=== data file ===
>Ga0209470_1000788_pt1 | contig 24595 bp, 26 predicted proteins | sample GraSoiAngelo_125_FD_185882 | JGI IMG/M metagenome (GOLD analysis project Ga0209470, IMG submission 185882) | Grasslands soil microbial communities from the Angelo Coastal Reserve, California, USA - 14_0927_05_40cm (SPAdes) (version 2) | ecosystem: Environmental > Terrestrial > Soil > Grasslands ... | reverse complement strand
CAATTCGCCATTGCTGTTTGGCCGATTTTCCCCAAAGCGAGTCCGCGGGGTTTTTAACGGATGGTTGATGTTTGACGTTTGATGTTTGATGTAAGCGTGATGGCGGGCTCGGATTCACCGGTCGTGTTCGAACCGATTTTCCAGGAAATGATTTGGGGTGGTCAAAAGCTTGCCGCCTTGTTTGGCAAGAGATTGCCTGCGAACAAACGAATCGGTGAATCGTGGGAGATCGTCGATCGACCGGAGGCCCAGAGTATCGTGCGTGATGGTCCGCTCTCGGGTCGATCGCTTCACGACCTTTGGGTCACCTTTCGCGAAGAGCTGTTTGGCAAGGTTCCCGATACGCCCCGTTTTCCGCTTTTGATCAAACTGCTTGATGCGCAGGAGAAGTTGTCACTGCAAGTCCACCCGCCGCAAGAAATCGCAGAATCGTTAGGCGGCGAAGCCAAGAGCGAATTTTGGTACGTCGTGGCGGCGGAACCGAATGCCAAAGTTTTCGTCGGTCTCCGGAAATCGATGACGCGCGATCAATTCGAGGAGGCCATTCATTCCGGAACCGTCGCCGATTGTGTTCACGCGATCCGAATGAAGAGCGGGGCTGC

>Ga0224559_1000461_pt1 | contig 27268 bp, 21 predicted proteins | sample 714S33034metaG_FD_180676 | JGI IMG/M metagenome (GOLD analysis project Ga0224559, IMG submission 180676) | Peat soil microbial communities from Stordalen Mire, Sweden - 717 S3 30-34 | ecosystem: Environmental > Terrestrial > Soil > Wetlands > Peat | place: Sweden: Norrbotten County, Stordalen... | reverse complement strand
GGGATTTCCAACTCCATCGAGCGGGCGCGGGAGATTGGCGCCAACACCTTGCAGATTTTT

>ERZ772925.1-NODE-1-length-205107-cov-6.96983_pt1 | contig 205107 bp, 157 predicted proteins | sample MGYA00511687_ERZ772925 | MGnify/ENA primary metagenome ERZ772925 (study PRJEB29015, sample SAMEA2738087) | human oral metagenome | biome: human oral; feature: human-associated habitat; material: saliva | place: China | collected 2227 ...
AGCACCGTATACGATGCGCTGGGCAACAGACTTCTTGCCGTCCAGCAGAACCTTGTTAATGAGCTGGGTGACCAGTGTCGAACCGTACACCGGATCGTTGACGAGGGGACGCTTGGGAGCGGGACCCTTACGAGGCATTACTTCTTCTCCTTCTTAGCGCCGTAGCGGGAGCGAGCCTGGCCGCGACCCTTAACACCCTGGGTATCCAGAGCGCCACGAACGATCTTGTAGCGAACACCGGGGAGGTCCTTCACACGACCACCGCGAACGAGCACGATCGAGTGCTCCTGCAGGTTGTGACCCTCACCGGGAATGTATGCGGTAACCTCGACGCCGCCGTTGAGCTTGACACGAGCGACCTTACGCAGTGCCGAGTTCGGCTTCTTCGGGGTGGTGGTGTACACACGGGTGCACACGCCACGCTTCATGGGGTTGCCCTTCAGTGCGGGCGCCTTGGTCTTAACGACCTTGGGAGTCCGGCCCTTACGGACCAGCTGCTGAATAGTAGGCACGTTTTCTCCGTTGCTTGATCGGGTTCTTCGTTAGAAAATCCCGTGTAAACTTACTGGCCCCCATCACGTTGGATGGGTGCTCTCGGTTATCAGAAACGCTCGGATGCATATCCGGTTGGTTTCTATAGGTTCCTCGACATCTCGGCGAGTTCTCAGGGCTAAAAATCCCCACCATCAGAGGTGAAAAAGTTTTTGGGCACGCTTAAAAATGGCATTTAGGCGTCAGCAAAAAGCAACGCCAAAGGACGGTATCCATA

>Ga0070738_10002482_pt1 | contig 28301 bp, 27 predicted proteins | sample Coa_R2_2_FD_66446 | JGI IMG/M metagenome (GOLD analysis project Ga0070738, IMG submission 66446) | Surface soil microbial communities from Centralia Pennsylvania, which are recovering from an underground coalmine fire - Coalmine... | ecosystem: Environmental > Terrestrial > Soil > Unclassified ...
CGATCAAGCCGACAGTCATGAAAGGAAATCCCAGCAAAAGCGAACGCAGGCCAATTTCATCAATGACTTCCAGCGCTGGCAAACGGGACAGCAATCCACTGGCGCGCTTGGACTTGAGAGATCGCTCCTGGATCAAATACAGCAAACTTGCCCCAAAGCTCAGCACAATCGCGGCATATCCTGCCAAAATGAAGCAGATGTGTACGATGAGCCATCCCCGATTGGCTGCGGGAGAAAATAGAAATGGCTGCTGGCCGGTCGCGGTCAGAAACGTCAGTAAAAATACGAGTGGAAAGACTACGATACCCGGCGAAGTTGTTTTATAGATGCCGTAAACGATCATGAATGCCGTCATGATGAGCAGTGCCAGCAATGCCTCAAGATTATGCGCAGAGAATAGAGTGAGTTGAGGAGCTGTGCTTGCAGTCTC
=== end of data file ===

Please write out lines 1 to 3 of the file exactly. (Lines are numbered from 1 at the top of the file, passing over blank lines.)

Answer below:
>Ga0209470_1000788_pt1 | contig 24595 bp, 26 predicted proteins | sample GraSoiAngelo_125_FD_185882 | JGI IMG/M metagenome (GOLD analysis project Ga0209470, IMG submission 185882) | Grasslands soil microbial communities from the Angelo Coastal Reserve, California, USA - 14_0927_05_40cm (SPAdes) (version 2) | ecosystem: Environmental > Terrestrial > Soil > Grasslands ... | reverse complement strand
CAATTCGCCATTGCTGTTTGGCCGATTTTCCCCAAAGCGAGTCCGCGGGGTTTTTAACGGATGGTTGATGTTTGACGTTTGATGTTTGATGTAAGCGTGATGGCGGGCTCGGATTCACCGGTCGTGTTCGAACCGATTTTCCAGGAAATGATTTGGGGTGGTCAAAAGCTTGCCGCCTTGTTTGGCAAGAGATTGCCTGCGAACAAACGAATCGGTGAATCGTGGGAGATCGTCGATCGACCGGAGGCCCAGAGTATCGTGCGTGATGGTCCGCTCTCGGGTCGATCGCTTCACGACCTTTGGGTCACCTTTCGCGAAGAGCTGTTTGGCAAGGTTCCCGATACGCCCCGTTTTCCGCTTTTGATCAAACTGCTTGATGCGCAGGAGAAGTTGTCACTGCAAGTCCACCCGCCGCAAGAAATCGCAGAATCGTTAGGCGGCGAAGCCAAGAGCGAATTTTGGTACGTCGTGGCGGCGGAACCGAATGCCAAAGTTTTCGTCGGTCTCCGGAAATCGATGACGCGCGATCAATTCGAGGAGGCCATTCATTCCGGAACCGTCGCCGATTGTGTTCACGCGATCCGAATGAAGAGCGGGGCTGC

>Ga0224559_1000461_pt1 | contig 27268 bp, 21 predicted proteins | sample 714S33034metaG_FD_180676 | JGI IMG/M metagenome (GOLD analysis project Ga0224559, IMG submission 180676) | Peat soil microbial communities from Stordalen Mire, Sweden - 717 S3 30-34 | ecosystem: Environmental > Terrestrial > Soil > Wetlands > Peat | place: Sweden: Norrbotten County, Stordalen... | reverse complement strand